Parents’ discretion to shape their children’s values is limited both by society’s interests in the people those children will become and by the children’s own interests. This article examines the limits imposed by children’s interests. It uses several examples, including ultra-Orthodox Jews in Israel who send their son to a school that does not teach secular subjects beyond an elementary-school level. If the son remains religious, his education will have been suitable. But if he does not, he will be ill-prepared to thrive in a secular society.

This article compares the religious parents’ choice about secular education to commonplace decisions about risk and appropriate precautions. On this account, the propriety of the religious parents’ choice depended on how likely their child was to become secular and whether the child would be worse off (from his own perspective) if he grew up to be secular and lacked secular education than he would be if he grew up to be religious and lacked a childhood devoted primarily to religious texts.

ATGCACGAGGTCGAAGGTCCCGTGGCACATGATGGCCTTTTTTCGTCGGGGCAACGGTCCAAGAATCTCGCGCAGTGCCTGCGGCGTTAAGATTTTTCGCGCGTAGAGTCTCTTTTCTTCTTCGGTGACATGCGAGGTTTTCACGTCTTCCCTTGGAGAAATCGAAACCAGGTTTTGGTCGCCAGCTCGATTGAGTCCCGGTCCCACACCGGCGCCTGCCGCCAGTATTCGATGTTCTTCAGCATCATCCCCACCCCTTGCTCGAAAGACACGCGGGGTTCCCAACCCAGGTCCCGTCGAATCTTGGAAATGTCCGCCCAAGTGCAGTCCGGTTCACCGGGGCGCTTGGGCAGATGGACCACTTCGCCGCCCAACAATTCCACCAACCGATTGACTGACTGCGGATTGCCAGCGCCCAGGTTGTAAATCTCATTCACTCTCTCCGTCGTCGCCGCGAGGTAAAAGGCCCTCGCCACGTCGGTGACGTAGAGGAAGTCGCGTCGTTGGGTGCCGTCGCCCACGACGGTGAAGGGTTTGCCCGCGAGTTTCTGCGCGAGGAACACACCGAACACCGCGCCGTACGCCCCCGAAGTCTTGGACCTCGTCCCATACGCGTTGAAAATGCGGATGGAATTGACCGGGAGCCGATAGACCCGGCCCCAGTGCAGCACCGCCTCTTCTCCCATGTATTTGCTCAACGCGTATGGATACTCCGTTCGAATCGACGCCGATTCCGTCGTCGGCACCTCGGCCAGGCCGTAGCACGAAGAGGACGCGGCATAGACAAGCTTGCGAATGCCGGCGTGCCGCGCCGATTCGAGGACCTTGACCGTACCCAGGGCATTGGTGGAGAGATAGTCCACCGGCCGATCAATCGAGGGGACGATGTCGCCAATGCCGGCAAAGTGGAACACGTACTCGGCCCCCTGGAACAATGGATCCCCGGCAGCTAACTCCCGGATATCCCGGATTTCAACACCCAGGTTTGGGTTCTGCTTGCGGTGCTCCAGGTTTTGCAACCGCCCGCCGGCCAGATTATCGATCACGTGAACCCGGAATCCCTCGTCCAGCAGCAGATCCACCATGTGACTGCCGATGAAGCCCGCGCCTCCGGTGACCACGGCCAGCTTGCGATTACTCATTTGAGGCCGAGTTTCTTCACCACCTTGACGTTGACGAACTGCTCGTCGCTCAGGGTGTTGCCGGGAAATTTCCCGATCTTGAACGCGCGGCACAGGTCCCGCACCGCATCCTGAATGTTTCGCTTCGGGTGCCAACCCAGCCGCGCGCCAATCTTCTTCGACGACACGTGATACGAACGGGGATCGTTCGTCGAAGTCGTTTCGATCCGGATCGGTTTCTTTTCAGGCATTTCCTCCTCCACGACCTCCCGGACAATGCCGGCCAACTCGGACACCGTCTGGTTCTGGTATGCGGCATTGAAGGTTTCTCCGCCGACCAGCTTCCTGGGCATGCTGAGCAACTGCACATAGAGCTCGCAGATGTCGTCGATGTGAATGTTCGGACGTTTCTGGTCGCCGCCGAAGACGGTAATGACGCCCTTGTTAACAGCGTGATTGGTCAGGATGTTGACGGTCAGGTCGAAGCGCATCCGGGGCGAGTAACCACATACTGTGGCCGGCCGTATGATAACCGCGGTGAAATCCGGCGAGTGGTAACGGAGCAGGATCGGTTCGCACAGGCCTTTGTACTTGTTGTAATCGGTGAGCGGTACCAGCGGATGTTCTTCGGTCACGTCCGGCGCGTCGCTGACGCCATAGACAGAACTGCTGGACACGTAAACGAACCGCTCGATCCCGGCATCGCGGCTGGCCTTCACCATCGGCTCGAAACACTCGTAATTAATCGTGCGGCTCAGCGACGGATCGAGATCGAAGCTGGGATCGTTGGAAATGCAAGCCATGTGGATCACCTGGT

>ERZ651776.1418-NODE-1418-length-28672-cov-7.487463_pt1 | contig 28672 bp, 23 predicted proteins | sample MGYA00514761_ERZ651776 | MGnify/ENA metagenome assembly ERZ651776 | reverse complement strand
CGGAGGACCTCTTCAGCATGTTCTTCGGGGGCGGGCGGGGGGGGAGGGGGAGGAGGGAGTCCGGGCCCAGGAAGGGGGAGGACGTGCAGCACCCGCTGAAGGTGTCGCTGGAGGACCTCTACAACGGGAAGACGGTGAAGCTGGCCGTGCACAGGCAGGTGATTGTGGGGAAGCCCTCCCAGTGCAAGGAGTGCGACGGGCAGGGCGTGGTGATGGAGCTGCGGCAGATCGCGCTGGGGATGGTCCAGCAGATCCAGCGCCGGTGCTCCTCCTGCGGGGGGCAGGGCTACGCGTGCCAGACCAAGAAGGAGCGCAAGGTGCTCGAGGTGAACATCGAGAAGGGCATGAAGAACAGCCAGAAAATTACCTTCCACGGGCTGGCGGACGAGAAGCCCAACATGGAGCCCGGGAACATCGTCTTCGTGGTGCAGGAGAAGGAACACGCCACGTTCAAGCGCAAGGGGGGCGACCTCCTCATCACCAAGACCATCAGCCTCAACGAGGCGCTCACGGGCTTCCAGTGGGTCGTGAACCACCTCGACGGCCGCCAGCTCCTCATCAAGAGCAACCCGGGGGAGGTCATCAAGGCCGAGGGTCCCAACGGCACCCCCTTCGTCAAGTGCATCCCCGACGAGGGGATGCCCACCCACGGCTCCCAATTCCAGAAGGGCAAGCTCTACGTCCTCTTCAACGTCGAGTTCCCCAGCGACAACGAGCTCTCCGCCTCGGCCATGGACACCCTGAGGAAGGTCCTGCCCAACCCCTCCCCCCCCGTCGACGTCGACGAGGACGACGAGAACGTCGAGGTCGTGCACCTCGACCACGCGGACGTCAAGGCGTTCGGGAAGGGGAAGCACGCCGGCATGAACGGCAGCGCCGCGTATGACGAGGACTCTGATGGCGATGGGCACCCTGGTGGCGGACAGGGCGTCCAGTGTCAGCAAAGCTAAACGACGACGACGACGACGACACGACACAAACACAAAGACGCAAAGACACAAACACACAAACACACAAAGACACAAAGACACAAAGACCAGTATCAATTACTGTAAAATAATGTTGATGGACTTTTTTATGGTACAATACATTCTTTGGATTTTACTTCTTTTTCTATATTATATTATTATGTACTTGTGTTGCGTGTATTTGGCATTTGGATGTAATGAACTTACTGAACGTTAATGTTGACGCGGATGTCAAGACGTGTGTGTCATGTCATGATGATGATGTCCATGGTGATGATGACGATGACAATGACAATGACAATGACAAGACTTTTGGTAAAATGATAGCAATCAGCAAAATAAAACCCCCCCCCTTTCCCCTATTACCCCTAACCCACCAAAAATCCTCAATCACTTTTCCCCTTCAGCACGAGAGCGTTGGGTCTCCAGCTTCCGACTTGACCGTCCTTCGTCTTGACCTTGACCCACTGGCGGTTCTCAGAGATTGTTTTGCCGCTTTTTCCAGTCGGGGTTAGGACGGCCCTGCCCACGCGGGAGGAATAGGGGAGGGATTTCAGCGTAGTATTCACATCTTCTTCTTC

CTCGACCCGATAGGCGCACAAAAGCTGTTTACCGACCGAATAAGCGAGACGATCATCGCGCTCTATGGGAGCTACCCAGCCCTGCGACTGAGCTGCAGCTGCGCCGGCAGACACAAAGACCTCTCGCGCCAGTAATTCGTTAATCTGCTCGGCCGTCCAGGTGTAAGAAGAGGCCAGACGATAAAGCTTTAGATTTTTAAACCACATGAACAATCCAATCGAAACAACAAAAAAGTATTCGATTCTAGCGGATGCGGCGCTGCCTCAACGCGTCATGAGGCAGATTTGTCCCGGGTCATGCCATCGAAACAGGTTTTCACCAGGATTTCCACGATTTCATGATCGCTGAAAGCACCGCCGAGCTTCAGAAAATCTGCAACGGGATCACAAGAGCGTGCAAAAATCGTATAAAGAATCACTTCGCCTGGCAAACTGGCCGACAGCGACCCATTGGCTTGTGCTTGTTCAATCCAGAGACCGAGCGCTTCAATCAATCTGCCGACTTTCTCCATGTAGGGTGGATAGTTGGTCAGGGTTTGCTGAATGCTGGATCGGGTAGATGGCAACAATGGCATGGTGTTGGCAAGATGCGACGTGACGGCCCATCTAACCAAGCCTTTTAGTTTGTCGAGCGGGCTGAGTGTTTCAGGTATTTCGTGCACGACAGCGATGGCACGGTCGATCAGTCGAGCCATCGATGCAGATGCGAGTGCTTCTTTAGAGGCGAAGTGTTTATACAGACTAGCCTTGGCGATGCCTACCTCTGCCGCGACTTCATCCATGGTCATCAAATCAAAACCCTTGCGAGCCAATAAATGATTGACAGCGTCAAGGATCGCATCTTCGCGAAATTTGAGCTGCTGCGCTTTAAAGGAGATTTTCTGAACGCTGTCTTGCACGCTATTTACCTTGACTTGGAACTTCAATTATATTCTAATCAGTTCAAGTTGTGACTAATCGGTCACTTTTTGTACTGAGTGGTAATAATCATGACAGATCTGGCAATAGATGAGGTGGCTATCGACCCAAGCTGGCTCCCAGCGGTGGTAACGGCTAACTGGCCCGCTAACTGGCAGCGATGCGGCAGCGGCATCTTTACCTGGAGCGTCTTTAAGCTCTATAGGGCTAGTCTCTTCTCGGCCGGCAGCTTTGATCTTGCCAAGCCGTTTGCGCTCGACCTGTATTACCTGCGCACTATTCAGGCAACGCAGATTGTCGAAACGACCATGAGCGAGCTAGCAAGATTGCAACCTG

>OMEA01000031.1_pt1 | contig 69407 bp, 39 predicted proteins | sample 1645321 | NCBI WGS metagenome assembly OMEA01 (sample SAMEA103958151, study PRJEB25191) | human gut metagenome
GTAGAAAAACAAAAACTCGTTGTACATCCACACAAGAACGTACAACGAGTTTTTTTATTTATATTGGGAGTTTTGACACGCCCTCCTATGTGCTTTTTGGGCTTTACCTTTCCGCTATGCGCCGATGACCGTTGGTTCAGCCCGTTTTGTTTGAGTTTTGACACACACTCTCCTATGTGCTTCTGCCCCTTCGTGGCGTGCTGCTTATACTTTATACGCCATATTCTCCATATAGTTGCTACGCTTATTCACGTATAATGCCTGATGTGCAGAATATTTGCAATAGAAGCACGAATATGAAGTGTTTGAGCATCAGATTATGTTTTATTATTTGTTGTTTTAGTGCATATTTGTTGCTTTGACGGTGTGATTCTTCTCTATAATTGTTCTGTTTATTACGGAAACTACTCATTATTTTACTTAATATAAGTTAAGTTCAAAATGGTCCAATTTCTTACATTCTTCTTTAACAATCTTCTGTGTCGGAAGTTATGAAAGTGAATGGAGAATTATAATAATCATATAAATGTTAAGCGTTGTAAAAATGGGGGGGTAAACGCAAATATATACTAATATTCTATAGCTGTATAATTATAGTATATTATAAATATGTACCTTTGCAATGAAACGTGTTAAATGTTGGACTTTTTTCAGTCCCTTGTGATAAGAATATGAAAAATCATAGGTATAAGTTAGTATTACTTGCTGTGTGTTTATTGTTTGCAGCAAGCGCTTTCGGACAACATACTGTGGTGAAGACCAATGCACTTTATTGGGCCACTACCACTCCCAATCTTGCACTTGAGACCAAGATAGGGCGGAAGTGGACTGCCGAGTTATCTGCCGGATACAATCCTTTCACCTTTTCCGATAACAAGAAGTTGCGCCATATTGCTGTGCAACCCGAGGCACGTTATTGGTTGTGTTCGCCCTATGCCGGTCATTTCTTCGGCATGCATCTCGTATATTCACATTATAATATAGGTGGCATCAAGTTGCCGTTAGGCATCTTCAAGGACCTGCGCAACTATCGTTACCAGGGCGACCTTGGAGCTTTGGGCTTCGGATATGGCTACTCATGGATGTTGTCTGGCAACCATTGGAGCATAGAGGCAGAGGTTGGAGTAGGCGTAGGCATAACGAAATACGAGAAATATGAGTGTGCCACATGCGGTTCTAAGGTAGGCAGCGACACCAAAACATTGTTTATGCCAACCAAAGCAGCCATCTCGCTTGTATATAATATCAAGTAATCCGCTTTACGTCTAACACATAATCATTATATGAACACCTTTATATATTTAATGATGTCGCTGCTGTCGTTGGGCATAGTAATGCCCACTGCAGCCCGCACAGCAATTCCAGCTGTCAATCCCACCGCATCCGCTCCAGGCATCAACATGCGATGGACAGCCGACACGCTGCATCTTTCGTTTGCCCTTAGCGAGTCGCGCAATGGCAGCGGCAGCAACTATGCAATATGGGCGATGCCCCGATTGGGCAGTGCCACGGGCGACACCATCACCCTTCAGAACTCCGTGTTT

The paper considers various objections that might be made by fundamentalist parents who think they need not consider their child’s future welfare from his adult perspective. Among the objections considered is that parents are entitled not to be complicit with outcomes they regard as evil. Unlike much of the literature in this area, the paper does not focus on the value of autonomy. Instead it emphasizes the value of authenticity.


Education Law | Family Law | Juvenile Law | Law | Religion Law

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